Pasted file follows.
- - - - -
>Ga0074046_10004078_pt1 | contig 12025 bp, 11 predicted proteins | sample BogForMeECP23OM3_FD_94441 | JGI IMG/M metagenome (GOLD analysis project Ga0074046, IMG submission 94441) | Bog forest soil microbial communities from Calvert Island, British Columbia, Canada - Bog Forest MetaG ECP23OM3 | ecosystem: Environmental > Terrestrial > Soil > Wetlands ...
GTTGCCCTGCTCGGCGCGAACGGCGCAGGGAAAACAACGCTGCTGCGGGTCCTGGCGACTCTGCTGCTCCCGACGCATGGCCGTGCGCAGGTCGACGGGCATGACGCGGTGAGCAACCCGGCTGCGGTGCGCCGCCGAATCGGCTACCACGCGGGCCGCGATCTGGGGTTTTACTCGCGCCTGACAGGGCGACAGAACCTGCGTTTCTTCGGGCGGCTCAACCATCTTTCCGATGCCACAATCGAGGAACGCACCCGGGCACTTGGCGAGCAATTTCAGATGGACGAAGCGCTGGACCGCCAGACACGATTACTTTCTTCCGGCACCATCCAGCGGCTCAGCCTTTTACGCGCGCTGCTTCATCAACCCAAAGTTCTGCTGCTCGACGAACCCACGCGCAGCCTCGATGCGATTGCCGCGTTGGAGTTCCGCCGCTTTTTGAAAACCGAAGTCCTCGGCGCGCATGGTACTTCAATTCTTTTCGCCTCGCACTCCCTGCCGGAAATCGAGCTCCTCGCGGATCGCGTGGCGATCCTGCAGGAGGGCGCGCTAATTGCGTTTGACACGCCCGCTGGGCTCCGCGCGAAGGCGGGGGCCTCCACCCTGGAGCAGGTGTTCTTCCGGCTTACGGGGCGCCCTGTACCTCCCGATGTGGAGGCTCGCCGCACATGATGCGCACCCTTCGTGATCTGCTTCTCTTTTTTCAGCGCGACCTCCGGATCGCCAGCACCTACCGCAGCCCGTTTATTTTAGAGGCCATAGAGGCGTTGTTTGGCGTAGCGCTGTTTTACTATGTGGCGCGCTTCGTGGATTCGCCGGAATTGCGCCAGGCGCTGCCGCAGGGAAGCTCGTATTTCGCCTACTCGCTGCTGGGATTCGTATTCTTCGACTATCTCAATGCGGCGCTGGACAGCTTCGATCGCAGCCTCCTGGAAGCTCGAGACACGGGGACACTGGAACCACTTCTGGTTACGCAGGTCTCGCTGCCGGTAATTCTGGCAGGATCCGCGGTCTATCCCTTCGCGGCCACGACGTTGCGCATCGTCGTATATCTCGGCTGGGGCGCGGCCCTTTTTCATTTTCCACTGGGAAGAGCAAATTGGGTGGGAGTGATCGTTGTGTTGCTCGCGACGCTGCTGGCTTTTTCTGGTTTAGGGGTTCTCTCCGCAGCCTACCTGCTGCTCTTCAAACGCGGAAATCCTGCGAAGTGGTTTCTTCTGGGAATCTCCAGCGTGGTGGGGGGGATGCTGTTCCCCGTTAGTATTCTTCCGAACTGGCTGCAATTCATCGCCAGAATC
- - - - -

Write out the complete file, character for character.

>Ga0074046_10004078_pt1 | contig 12025 bp, 11 predicted proteins | sample BogForMeECP23OM3_FD_94441 | JGI IMG/M metagenome (GOLD analysis project Ga0074046, IMG submission 94441) | Bog forest soil microbial communities from Calvert Island, British Columbia, Canada - Bog Forest MetaG ECP23OM3 | ecosystem: Environmental > Terrestrial > Soil > Wetlands ...
GTTGCCCTGCTCGGCGCGAACGGCGCAGGGAAAACAACGCTGCTGCGGGTCCTGGCGACTCTGCTGCTCCCGACGCATGGCCGTGCGCAGGTCGACGGGCATGACGCGGTGAGCAACCCGGCTGCGGTGCGCCGCCGAATCGGCTACCACGCGGGCCGCGATCTGGGGTTTTACTCGCGCCTGACAGGGCGACAGAACCTGCGTTTCTTCGGGCGGCTCAACCATCTTTCCGATGCCACAATCGAGGAACGCACCCGGGCACTTGGCGAGCAATTTCAGATGGACGAAGCGCTGGACCGCCAGACACGATTACTTTCTTCCGGCACCATCCAGCGGCTCAGCCTTTTACGCGCGCTGCTTCATCAACCCAAAGTTCTGCTGCTCGACGAACCCACGCGCAGCCTCGATGCGATTGCCGCGTTGGAGTTCCGCCGCTTTTTGAAAACCGAAGTCCTCGGCGCGCATGGTACTTCAATTCTTTTCGCCTCGCACTCCCTGCCGGAAATCGAGCTCCTCGCGGATCGCGTGGCGATCCTGCAGGAGGGCGCGCTAATTGCGTTTGACACGCCCGCTGGGCTCCGCGCGAAGGCGGGGGCCTCCACCCTGGAGCAGGTGTTCTTCCGGCTTACGGGGCGCCCTGTACCTCCCGATGTGGAGGCTCGCCGCACATGATGCGCACCCTTCGTGATCTGCTTCTCTTTTTTCAGCGCGACCTCCGGATCGCCAGCACCTACCGCAGCCCGTTTATTTTAGAGGCCATAGAGGCGTTGTTTGGCGTAGCGCTGTTTTACTATGTGGCGCGCTTCGTGGATTCGCCGGAATTGCGCCAGGCGCTGCCGCAGGGAAGCTCGTATTTCGCCTACTCGCTGCTGGGATTCGTATTCTTCGACTATCTCAATGCGGCGCTGGACAGCTTCGATCGCAGCCTCCTGGAAGCTCGAGACACGGGGACACTGGAACCACTTCTGGTTACGCAGGTCTCGCTGCCGGTAATTCTGGCAGGATCCGCGGTCTATCCCTTCGCGGCCACGACGTTGCGCATCGTCGTATATCTCGGCTGGGGCGCGGCCCTTTTTCATTTTCCACTGGGAAGAGCAAATTGGGTGGGAGTGATCGTTGTGTTGCTCGCGACGCTGCTGGCTTTTTCTGGTTTAGGGGTTCTCTCCGCAGCCTACCTGCTGCTCTTCAAACGCGGAAATCCTGCGAAGTGGTTTCTTCTGGGAATCTCCAGCGTGGTGGGGGGGATGCTGTTCCCCGTTAGTATTCTTCCGAACTGGCTGCAATTCATCGCCAGAATC